Placards. Raised fists. A cacophony of shouting.
Peace. Justice. Testing on animals. The homeless.
It all blends into one. There is just the outside air, just his breath misting before him, just the earnestness, and the ragged anger, and the shared outrage. The cause. Any cause. The sea of faces and colours, the long scarves, the long coats, the clotting of so many bodies, all synchronised to one purpose. The smell of doughnuts, the smell of chicken pies. Spice and diesel. Horns honk in support, or impatience – the one inseparable from the other. Who's angry? Who's loyal? The horn can't voice its intent.
He threads his way through the clutter of it, sidesteps protesters, waves a fleeting acknowledgement to a young man he knows he knows, even if he can't put a finger on exactly where from. And did someone call out his name?
Her. He can see her up ahead, always in the thick of it, always with her hair loose – hair lighter than butter, as nearly white as milk – milk-and-honey – like her skin – a red-petal mouth – a smile breathless with passion, a purple scarf looped around her neck. So lovely. Embodiment of everything wonderful and pure and untainted.
She takes a moment to winnow his voice out of all the other noise; and then, in that next moment, her smile is for him. She's beckoning him over.
“Gordy. You made it!”
They're shouting to be heard above it all. A few rows ahead that guy with round glasses is trying to pull together a chant. There's too much hum for him to get it really going – brave voice quickly puttering out. A burst of fire, a dissolution of smoke.
“I didn't see you earlier.”
“Traffic. Sorry. I brought muffins.”
Reaching along his shoulder, pressing her cheek to his; so fleeting, and still, the impression clings there, tingling, reaching in. She could colonise his soul. And he wants it. She's angel dust and pure sunlight – a star born there on earth: on paving stones, standing in front of graffiti, her hair catching droplets of water from the fountain so nearby. Her grin could launch a billion ships – or if they carried live animals for slaughter, or were nuclear powered, or connected to modern slavery: the same grin, the same face, could hold them back.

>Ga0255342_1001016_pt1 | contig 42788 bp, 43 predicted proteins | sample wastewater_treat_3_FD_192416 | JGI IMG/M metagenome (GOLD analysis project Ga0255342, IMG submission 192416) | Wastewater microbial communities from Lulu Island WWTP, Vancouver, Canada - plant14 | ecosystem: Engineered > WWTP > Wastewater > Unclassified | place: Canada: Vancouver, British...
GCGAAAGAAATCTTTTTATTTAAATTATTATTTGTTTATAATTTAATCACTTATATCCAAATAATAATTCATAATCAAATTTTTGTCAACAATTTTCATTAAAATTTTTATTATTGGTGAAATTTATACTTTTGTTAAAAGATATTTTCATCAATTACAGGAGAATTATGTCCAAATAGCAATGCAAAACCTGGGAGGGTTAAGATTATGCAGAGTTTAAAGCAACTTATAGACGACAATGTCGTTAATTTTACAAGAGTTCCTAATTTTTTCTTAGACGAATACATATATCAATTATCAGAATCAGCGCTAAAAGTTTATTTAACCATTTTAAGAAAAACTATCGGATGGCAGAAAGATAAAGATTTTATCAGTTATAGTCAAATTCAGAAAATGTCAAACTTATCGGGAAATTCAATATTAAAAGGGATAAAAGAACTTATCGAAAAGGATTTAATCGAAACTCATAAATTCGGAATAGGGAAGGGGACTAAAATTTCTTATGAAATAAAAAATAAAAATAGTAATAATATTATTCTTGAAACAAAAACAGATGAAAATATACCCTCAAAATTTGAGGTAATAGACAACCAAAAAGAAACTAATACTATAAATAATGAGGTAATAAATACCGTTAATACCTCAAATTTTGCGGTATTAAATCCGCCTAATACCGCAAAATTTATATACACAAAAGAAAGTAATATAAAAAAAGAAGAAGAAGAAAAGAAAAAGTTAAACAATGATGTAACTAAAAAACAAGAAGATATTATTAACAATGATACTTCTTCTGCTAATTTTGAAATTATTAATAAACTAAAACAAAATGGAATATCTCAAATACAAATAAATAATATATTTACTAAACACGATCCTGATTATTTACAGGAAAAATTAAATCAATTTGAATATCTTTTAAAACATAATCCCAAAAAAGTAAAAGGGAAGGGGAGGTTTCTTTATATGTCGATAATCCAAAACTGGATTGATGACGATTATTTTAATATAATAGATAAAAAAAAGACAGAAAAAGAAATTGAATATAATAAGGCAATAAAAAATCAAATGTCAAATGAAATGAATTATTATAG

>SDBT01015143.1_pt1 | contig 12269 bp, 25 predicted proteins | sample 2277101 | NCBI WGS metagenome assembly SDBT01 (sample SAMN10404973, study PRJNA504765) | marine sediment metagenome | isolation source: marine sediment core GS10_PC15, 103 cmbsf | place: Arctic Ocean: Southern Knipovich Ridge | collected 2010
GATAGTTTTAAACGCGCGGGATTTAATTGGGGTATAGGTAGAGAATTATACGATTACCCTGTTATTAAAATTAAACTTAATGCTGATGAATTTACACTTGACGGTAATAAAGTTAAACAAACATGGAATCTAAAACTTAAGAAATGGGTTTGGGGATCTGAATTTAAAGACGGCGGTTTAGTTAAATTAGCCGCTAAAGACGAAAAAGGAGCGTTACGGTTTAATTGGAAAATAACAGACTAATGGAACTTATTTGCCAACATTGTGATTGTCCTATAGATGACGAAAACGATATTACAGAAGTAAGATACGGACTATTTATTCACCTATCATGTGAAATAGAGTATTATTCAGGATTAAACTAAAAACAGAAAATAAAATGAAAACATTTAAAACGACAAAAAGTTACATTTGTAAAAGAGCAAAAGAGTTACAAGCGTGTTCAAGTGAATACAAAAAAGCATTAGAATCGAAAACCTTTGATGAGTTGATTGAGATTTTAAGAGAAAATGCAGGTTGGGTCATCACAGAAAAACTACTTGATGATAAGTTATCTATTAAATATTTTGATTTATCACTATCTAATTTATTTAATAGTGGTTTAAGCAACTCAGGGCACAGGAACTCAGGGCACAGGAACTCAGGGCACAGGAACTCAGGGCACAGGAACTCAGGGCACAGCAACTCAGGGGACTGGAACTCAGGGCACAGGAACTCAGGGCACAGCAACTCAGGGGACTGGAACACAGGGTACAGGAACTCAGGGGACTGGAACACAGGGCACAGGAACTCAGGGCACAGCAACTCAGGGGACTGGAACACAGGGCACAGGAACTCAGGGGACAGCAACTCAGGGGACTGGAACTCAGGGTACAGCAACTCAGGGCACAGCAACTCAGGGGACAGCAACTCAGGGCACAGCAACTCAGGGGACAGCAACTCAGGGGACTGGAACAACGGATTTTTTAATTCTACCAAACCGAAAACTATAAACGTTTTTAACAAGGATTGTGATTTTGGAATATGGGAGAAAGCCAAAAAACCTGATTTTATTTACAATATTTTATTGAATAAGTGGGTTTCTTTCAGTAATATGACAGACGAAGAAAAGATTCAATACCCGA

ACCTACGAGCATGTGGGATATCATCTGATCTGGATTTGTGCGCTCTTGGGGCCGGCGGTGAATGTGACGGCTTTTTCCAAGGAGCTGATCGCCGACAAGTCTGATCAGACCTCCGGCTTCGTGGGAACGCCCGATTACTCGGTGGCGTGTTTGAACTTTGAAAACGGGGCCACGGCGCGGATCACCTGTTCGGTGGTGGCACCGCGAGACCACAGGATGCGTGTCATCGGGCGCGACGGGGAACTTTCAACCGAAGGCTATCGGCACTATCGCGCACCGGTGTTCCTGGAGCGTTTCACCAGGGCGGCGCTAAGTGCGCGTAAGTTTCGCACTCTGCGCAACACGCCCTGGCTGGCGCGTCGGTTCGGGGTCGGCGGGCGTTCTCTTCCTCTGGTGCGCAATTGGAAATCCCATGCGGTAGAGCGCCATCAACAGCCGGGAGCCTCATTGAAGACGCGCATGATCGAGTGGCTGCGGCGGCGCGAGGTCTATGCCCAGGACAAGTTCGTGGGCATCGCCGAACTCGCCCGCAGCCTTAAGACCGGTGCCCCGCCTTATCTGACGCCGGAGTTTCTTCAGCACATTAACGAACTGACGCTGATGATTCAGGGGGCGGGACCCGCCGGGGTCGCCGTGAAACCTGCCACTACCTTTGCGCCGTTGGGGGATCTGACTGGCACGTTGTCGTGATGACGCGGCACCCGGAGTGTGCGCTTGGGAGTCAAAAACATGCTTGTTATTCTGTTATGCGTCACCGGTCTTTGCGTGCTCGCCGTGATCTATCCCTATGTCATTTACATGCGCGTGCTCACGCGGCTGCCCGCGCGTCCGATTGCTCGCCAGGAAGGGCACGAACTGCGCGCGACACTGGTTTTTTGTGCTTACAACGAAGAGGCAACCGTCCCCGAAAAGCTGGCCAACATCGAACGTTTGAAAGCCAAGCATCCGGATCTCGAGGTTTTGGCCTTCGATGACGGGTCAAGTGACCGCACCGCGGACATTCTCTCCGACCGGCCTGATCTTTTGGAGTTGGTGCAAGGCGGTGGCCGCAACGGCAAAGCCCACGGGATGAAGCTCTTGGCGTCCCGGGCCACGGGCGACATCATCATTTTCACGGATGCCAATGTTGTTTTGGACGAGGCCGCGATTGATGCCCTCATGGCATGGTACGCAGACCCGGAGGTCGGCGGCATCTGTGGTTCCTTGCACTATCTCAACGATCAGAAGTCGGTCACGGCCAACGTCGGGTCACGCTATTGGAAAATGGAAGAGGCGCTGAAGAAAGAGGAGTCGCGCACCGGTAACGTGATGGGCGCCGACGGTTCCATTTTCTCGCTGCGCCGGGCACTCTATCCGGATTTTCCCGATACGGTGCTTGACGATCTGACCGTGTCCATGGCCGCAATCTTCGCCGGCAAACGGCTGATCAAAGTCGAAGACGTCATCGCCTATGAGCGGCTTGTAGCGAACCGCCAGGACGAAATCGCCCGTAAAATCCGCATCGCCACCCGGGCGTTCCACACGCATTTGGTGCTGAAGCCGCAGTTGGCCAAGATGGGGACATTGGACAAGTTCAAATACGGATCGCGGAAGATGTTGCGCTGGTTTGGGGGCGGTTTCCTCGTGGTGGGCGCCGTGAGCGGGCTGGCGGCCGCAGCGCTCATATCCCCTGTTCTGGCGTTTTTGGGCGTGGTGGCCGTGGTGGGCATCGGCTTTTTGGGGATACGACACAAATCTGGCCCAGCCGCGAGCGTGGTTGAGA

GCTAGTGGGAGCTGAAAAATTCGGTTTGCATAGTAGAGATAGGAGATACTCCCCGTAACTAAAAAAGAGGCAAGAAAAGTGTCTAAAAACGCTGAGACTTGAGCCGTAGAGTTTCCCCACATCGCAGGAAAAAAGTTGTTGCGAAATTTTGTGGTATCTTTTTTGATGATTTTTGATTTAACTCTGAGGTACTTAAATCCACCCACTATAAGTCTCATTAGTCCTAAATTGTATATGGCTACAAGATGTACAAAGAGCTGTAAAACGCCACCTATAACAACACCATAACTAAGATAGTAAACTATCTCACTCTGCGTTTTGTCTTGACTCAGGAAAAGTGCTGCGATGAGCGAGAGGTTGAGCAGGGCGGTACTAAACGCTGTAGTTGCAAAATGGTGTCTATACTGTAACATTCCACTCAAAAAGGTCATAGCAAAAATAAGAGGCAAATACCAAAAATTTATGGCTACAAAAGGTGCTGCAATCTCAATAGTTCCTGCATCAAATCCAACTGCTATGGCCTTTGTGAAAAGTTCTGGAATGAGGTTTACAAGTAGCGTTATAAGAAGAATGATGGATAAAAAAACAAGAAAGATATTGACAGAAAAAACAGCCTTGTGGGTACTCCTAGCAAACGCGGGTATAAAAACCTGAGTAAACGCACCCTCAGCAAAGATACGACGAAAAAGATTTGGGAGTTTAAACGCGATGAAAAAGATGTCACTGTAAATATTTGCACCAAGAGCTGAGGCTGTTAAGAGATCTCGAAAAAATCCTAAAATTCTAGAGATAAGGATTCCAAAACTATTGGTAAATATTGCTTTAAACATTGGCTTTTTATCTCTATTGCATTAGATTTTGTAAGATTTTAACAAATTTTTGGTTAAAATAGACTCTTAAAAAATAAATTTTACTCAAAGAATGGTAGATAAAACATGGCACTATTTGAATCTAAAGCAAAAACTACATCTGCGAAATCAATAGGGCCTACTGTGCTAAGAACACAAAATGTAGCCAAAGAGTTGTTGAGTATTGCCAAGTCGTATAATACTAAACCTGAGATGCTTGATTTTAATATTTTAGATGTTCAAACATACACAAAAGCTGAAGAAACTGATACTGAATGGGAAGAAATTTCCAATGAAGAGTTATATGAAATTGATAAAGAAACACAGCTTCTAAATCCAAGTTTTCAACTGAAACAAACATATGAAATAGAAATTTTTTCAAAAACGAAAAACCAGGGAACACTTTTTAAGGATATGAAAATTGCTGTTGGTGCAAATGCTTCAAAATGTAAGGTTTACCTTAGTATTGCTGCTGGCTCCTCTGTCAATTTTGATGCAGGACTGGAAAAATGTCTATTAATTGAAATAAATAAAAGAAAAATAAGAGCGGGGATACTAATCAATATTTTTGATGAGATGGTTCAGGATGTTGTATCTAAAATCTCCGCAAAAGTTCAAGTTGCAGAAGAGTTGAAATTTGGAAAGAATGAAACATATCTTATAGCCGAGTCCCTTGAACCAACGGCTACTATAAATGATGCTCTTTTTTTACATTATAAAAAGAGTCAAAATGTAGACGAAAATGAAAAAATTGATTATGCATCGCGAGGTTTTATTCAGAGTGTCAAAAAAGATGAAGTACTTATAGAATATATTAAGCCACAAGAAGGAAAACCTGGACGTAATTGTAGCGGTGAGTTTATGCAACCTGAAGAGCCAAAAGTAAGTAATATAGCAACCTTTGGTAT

It's poverty today.
It's all about the numbers. The 95%. The 1%. It's about the cost of living, and falling through cracks. There are people here who haven't fallen through anything: in sleek, expensive coats; in soft leather shoes; the girls with their $200 haircuts. And then others, who seem to have crawled up out of the asphalt, through those same cracks: and they're faded, ragged, so much more muted in their shouting if that can make any sense.
Sophie hands him a placard.
He reads it. 'Living Wage' it says.
“Have you ever tried living on minimum wage?” she asks him.
“Do you think any of those fat-cats who set the minimum wage ever had to live on it?”
And he knows the answer is 'no' and that he doesn't really have to give it, the question is conveniently rhetorical. And while he listens to it with half his mind, the other half plays across her features, luxuriates in them, finds the pixie in her upturned nose, finds the swan in the curve of her neck.
They move up onto the steps in front of the town hall. Some of the more rabid ones are throwing themselves against the windows. Just letting out their inner beast. Some of the more earnest ones have formed a line, and their faces are grim, in tune with a snow-touched wind that's started to blow across the courtyard.
“Liv. Ing. Wage,” a chant picks up.
“Liv. Ing. Wage,” it gets carried and enlarged upon, grows organically. Just three syllables, repeated in unison. And so it packs a punch. A weaving together of voices, all blended into the one sound, all ringing with solidarity.
Her. Sophie. Her voice in time with the others. For him at least, it rings at a different frequency, vibrates a little out of phase – sweeter and higher and deeper and more full of feeling and love. She's wholly enveloped in this conglomerate voice.
Faces in windows. What's it all this about? Should we go outside, or are they likely to harass us? Not afraid of these rabble.
Two women stepping out. Knife sharp heels. Matching jackets.
The crowd shouting their slogans; but they part, let them pass, hand out flyers.
The voice of the people. Not of tyranny.
The police come later. They seem half-hearted. They're milling around, just keeping an eye on things. They don't need to step in.
And still the arms link. The man in the glasses starting it off; and then the girl in the purple jersey; and the woman with beads in her hair; the bearded, rust-worn old man. It turns out they really shall not be moved.
“They're not trying to...” he starts.
“Sssh.” One finger on his lips. “Come on.”
I shouldn't get arrested. It's on the tip of his tongue. It never finds its way out. He runs over with her, links his arm in hers, flops down on the cold ground next to a stranger, in front of another, behind one more. His arms snakes through that of a middle-aged man with green and yellow tattoos. And he wants to ask about them – one of them representing a grasshopper, one of them seeming to be an umbrella - except that its all fluid edges as if its meant to be a living thing. A story -surely. But the moment's wrong. And there's so much noise.
She leans across and kisses him.
“I love you.”